Aah the goes to operator (-->) does the trick! – nawfal Jan 10 '14 at 12:59
109

In C++ you basicially have the choice between iterating using iterators, or indices. Depending on whether you have a plain array, or a std::vector, you use different techniques.

Using std::vector

Using iterators

C++ allows you to do this using std::reverse_iterator:

for(std::vector<T>::reverse_iterator it = v.rbegin(); it != v.rend(); ++it) {
    /* std::cout << *it; ... */
}

Using indices

The unsigned integral type returned by std::vector<T>::size is not always std::size_t. It can be greater or less. This is crucial for the loop to work.

for(std::vector<int>::size_type i = someVector.size() - 1; 
    i != (std::vector<int>::size_type) -1; i--) {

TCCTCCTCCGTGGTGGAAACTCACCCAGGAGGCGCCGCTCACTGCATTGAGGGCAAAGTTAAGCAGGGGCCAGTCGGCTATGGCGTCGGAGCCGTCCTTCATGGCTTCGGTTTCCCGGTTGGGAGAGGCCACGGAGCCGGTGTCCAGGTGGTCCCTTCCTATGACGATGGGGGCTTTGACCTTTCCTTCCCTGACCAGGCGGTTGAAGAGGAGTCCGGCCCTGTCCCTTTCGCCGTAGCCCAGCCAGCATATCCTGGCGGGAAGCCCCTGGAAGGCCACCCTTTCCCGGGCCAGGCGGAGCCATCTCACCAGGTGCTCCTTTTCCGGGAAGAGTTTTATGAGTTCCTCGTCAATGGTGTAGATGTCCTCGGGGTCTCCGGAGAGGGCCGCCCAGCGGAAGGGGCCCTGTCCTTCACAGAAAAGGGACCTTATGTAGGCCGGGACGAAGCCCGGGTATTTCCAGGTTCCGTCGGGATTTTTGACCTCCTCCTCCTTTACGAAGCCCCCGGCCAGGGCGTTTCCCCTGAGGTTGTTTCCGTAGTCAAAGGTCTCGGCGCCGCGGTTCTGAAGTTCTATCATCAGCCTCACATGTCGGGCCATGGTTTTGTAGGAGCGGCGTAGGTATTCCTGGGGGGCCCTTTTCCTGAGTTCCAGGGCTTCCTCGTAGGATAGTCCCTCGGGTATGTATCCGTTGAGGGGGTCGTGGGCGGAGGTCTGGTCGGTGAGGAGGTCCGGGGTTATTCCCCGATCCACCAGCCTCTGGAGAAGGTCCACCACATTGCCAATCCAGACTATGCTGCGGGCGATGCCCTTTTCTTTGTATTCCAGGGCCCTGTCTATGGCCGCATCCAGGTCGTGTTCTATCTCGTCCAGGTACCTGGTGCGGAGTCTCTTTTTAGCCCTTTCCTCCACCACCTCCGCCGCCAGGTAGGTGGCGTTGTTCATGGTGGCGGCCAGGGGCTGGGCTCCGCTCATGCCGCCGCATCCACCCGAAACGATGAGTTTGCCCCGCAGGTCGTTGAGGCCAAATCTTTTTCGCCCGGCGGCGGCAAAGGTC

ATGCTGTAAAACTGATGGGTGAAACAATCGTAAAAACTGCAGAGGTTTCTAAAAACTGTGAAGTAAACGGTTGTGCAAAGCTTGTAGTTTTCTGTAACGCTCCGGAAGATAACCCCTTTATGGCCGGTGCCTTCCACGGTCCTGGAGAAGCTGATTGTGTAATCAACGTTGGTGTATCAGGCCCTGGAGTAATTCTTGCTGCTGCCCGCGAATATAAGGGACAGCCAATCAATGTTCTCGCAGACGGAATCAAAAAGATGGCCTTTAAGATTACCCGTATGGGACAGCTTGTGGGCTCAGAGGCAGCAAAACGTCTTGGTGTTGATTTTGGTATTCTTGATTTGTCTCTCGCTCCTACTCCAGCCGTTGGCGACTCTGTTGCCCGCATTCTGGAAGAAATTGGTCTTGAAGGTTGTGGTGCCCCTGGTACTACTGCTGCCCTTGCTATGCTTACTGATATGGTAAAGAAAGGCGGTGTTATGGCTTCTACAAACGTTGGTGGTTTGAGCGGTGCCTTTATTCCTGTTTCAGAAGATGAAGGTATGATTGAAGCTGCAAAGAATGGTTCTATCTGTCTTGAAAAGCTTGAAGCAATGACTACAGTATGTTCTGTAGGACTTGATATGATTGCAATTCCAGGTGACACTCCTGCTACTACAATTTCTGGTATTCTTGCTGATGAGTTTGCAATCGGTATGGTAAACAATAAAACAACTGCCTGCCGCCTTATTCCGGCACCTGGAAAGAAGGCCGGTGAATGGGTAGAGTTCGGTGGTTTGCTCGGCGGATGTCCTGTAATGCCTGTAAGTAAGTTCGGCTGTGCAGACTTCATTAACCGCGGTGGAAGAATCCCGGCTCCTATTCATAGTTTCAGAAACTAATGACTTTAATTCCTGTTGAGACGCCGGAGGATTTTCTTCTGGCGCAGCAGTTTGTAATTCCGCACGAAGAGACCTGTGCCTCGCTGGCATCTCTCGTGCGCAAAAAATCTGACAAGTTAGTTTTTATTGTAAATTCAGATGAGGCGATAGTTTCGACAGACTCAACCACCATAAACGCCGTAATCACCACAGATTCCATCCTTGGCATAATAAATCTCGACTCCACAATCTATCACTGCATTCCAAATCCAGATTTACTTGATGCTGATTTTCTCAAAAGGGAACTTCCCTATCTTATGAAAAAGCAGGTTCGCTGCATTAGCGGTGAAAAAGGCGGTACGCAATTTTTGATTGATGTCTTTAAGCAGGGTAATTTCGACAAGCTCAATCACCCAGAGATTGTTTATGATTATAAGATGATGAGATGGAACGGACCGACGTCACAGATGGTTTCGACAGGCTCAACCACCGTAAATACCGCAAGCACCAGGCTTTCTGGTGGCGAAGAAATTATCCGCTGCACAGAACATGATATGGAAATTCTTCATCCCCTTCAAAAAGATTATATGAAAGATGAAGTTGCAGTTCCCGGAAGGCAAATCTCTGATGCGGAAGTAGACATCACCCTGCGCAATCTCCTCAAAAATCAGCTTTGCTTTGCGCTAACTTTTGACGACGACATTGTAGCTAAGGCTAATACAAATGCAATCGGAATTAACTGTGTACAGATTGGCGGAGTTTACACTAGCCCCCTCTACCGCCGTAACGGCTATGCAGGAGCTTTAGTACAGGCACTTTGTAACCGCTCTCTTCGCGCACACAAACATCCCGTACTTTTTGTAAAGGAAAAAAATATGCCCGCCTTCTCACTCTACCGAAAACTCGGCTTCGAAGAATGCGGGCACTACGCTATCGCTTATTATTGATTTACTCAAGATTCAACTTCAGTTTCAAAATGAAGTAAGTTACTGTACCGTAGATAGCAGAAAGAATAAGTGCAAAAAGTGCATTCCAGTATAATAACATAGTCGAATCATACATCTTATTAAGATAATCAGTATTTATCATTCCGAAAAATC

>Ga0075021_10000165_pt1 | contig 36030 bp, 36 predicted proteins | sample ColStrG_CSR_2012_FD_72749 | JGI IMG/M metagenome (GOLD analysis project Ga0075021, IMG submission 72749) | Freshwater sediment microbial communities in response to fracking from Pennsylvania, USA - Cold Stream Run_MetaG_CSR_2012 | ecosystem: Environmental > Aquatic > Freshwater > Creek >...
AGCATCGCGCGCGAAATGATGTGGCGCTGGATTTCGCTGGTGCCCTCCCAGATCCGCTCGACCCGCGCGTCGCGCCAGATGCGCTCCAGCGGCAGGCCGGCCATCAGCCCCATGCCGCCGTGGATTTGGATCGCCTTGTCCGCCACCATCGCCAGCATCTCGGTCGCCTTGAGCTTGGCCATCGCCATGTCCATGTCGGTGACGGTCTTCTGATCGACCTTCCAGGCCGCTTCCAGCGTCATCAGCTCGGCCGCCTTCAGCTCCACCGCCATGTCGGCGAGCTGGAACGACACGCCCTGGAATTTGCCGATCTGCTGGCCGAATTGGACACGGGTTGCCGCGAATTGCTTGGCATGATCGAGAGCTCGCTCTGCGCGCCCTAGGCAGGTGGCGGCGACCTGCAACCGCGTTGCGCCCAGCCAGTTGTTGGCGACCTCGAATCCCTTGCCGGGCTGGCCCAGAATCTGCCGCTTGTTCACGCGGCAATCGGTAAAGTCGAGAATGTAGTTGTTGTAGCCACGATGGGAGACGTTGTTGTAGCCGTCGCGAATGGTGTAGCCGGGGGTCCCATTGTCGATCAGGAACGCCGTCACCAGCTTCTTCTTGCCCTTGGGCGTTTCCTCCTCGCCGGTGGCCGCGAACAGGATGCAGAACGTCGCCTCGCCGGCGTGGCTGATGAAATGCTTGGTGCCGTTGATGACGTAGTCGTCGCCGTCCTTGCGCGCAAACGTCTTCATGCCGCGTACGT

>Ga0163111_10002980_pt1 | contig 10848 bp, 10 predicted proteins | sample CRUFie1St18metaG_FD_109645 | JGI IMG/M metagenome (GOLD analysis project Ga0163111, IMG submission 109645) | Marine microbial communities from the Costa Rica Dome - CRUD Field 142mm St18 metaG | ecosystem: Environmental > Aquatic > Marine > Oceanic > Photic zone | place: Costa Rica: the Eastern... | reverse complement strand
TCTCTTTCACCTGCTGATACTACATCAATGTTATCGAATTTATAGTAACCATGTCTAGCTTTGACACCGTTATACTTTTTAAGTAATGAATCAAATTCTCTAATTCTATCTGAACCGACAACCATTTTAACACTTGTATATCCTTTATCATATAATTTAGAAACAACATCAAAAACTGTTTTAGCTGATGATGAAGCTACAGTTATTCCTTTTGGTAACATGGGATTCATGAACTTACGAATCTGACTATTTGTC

/* std::cout << someVector[i]; ... */
}

It works, since unsigned integral types values are defined by means of modulo their count of bits. Thus, if you are setting -N, you end up at (2 ^ BIT_SIZE) -N

Using Arrays

Using iterators

We are using std::reverse_iterator to do the iterating.

for(std::reverse_iterator<element_type*> it(a + sizeof a / sizeof *a), itb(a); 
    it != itb; 
    ++it) {
    /* std::cout << *it; .... */
}

Using indices

We can safely use std::size_t here, as opposed to above, since sizeof always returns std::size_t by definition.

for(std::size_t i = (sizeof a / sizeof *a) - 1; i != (std::size_t) -1; i--) {
   /* std::cout << a[i]; ... */
}

Avoiding pitfalls with sizeof applied to pointers

Actually the above way of determining the size of an array sucks. If a is actually a pointer instead of an array (which happens quite often, and beginners will confuse it), it will silently fail. A better way is to use the following, which will fail at compile time, if given a pointer: